Regular exercise lowers risk of developing anxiety by 60%: Study
The findings of a recent study suggest that those who engage in regular exercise may lower their risk of developing anxiety by almost 60 percent.
Anxiety disorders - which typically develop early in a person's life - are estimated to affect approximately 10 per cent of the world's population and have been found to be twice as common in women compared to men.
And while exercise is put forward as a promising strategy for the treatment of anxiety, little is known about the impact of exercise dose, intensity, or physical fitness level on the risk of developing anxiety disorders.
To help answer this question, researchers in Sweden have shown that those who took part in the world's largest long-distance cross-country ski race (Vasaloppet) between 1989 and 2010 had a "significantly lower risk" of developing anxiety compared to non-skiers during the same period.
The study is based on data from almost 400,000 people in one of the largest ever population-wide epidemiology studies across both sexes.
"We found that the group with a more physically active lifestyle had an almost 60 per cent lower risk of developing anxiety disorders over a follow-up period of up to 21 years," said first author of the paper, Martine Svensson, and her colleague and principal investigator, Tomas Deierborg, of the Department of Experimental Medical Science at Lund University, Sweden.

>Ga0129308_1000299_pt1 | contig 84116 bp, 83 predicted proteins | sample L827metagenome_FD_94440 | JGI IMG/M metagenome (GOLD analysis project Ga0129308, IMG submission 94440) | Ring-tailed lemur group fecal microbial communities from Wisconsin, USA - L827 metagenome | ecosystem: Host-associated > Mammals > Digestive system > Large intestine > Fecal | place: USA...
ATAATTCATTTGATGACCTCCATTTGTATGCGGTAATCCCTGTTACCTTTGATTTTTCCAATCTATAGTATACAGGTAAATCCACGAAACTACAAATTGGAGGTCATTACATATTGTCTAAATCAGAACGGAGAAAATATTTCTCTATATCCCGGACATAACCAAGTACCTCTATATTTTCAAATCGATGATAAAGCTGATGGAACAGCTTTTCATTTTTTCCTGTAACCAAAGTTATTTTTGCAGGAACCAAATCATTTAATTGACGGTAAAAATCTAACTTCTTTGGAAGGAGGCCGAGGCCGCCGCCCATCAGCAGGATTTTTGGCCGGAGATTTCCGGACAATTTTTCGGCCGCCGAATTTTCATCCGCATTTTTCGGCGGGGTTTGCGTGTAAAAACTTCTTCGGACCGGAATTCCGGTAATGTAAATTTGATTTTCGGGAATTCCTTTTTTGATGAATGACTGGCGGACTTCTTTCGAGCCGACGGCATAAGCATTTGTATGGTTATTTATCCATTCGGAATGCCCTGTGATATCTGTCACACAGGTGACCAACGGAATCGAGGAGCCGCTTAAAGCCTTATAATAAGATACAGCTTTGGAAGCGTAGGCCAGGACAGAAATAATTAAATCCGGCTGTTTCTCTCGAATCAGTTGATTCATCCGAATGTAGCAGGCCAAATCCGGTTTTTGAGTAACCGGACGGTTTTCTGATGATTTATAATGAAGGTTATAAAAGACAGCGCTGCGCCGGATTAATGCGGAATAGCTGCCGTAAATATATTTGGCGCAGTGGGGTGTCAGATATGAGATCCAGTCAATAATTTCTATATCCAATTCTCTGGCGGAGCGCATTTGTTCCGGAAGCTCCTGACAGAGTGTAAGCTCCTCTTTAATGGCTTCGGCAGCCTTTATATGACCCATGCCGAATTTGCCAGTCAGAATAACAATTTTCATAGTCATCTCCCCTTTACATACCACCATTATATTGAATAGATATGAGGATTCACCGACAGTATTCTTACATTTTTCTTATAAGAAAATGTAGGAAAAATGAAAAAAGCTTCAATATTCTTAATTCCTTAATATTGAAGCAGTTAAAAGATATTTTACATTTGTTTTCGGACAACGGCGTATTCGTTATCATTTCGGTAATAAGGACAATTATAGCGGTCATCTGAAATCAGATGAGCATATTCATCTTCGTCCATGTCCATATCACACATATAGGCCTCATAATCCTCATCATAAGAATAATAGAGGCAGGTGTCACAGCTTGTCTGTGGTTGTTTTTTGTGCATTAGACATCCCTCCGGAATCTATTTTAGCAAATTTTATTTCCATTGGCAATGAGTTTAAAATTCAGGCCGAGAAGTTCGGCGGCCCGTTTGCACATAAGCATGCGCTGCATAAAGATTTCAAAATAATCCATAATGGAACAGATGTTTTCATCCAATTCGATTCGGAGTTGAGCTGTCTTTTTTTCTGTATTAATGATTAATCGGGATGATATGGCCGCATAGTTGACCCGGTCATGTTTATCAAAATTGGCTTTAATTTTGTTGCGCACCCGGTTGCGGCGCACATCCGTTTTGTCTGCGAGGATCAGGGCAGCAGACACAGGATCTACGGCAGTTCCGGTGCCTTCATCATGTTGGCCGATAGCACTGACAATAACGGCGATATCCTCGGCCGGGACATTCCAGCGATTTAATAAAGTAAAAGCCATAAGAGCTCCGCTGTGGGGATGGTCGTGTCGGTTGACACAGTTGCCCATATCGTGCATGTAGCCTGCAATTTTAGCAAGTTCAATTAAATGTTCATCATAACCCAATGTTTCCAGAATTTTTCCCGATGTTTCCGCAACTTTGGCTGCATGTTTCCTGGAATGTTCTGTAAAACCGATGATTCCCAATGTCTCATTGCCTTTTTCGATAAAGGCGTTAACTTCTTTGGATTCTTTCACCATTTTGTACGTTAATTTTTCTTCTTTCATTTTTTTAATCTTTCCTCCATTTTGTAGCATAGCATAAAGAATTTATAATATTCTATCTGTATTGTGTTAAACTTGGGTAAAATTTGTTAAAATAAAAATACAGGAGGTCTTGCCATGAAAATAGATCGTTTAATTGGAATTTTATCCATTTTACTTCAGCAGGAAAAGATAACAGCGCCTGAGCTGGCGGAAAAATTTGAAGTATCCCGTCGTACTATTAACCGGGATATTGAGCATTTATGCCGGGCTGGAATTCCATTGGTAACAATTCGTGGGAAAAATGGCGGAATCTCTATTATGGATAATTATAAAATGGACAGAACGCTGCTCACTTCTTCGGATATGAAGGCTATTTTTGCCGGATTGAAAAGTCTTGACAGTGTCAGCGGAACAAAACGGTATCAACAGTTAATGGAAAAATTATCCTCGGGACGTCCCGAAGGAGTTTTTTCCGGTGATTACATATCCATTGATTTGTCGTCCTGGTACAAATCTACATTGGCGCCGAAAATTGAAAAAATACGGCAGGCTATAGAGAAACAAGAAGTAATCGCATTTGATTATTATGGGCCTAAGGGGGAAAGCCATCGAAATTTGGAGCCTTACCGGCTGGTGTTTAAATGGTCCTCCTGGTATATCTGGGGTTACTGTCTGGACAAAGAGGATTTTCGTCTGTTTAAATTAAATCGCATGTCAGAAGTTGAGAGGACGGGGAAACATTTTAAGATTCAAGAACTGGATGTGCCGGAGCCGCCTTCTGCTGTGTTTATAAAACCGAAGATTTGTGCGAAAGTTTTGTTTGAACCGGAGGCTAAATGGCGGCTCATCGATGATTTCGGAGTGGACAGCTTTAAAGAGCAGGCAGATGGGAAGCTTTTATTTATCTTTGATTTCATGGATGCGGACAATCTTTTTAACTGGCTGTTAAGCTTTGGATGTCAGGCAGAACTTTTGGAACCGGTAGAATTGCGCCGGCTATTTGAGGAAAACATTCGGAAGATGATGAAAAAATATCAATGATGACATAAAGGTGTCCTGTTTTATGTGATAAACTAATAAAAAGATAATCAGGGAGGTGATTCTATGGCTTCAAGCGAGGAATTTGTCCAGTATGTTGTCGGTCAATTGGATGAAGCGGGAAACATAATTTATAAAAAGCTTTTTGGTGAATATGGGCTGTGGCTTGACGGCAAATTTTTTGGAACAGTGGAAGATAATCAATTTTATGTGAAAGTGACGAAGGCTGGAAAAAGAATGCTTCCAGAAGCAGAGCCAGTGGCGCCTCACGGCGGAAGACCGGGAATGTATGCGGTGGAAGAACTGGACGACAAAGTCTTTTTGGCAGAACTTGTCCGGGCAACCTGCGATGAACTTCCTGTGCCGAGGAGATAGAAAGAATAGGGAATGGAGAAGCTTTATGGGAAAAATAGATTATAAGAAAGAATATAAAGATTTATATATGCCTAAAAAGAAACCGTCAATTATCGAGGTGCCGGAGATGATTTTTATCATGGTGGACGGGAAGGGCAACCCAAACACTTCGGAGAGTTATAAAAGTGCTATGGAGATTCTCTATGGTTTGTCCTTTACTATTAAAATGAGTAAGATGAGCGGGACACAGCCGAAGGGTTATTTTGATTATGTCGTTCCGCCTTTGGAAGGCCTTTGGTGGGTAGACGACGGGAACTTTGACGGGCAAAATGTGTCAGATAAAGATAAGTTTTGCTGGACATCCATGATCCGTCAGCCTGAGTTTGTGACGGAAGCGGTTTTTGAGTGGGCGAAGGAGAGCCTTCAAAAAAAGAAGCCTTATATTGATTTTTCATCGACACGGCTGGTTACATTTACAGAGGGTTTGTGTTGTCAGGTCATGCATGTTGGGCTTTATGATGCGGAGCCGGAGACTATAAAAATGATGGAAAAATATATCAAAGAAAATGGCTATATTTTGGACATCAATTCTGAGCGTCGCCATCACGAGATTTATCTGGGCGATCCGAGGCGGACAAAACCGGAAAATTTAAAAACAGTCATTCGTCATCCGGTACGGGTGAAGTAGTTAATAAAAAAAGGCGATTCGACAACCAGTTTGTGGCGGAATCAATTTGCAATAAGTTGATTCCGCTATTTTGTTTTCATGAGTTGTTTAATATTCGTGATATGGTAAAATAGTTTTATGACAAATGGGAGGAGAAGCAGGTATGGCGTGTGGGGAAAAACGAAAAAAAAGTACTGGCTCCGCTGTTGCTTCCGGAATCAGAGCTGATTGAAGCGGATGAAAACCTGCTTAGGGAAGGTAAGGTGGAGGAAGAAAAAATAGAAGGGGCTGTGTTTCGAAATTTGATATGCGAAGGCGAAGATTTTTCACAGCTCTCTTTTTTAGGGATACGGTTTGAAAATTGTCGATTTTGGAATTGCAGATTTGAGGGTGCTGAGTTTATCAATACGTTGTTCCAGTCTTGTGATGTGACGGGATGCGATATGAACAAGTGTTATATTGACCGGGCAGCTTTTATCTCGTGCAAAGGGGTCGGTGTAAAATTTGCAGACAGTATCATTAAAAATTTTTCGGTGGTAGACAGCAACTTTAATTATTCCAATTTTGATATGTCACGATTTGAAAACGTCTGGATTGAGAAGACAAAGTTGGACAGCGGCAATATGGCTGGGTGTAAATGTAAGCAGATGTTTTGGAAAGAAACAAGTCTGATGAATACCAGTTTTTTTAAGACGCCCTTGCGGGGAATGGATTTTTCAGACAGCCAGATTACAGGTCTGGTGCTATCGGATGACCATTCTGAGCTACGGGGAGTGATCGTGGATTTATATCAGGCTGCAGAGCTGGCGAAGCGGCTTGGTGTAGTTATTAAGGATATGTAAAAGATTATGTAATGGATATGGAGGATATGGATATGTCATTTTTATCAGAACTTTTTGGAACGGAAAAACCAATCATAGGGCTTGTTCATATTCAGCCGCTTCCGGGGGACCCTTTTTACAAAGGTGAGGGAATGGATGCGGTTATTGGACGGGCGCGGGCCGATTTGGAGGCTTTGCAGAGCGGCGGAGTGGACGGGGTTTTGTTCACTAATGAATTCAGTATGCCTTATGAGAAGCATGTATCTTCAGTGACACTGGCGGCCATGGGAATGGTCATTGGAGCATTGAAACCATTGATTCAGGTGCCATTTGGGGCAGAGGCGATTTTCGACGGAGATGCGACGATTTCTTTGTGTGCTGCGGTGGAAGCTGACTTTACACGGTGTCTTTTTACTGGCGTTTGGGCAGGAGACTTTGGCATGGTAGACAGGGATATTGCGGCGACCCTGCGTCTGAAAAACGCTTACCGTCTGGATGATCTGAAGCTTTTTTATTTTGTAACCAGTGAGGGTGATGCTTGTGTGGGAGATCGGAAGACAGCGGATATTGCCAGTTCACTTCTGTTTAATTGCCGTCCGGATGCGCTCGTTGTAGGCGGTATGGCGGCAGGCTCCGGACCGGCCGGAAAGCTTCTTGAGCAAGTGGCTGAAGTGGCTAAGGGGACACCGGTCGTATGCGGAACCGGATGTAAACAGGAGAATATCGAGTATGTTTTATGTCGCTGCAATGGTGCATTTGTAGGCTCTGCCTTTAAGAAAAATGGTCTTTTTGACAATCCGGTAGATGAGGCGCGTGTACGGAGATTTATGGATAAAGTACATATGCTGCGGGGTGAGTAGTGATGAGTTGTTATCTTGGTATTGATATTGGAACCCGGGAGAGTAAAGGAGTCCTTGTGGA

Living through the global coronavirus pandemic for the past year and a half has taken a toll on the mental health of many adults and children.
A study from earlier this year in the US showed that 1 in 5 adults said they were experiencing high levels of psychological distress, including anxiety, depression, sleeplessness, loneliness and physical distress symptoms.
And throughout the pandemic, about 4 in 10 US adults have reported symptoms of anxiety or depressive disorders.
Overall, mental-health issues result in a $1 trillion annual hit to the global economy because of lost productivity, according to a recent study from the World Health Organization.